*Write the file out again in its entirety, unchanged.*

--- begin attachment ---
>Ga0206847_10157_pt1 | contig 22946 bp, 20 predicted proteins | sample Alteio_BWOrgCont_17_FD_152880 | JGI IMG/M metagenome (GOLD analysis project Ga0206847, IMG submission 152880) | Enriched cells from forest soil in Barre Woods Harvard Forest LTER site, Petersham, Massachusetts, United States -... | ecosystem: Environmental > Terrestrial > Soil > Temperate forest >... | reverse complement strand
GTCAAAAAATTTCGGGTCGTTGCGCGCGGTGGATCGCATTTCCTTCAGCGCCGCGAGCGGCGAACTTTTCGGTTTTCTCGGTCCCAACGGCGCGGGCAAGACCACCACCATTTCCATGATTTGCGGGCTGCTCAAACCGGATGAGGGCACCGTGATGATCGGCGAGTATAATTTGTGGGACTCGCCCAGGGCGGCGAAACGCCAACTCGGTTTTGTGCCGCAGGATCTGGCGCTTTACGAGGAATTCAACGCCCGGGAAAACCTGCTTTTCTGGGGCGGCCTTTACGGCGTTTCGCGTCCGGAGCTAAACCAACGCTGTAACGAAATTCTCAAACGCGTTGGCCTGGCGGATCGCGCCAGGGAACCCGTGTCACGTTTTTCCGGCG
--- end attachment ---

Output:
>Ga0206847_10157_pt1 | contig 22946 bp, 20 predicted proteins | sample Alteio_BWOrgCont_17_FD_152880 | JGI IMG/M metagenome (GOLD analysis project Ga0206847, IMG submission 152880) | Enriched cells from forest soil in Barre Woods Harvard Forest LTER site, Petersham, Massachusetts, United States -... | ecosystem: Environmental > Terrestrial > Soil > Temperate forest >... | reverse complement strand
GTCAAAAAATTTCGGGTCGTTGCGCGCGGTGGATCGCATTTCCTTCAGCGCCGCGAGCGGCGAACTTTTCGGTTTTCTCGGTCCCAACGGCGCGGGCAAGACCACCACCATTTCCATGATTTGCGGGCTGCTCAAACCGGATGAGGGCACCGTGATGATCGGCGAGTATAATTTGTGGGACTCGCCCAGGGCGGCGAAACGCCAACTCGGTTTTGTGCCGCAGGATCTGGCGCTTTACGAGGAATTCAACGCCCGGGAAAACCTGCTTTTCTGGGGCGGCCTTTACGGCGTTTCGCGTCCGGAGCTAAACCAACGCTGTAACGAAATTCTCAAACGCGTTGGCCTGGCGGATCGCGCCAGGGAACCCGTGTCACGTTTTTCCGGCG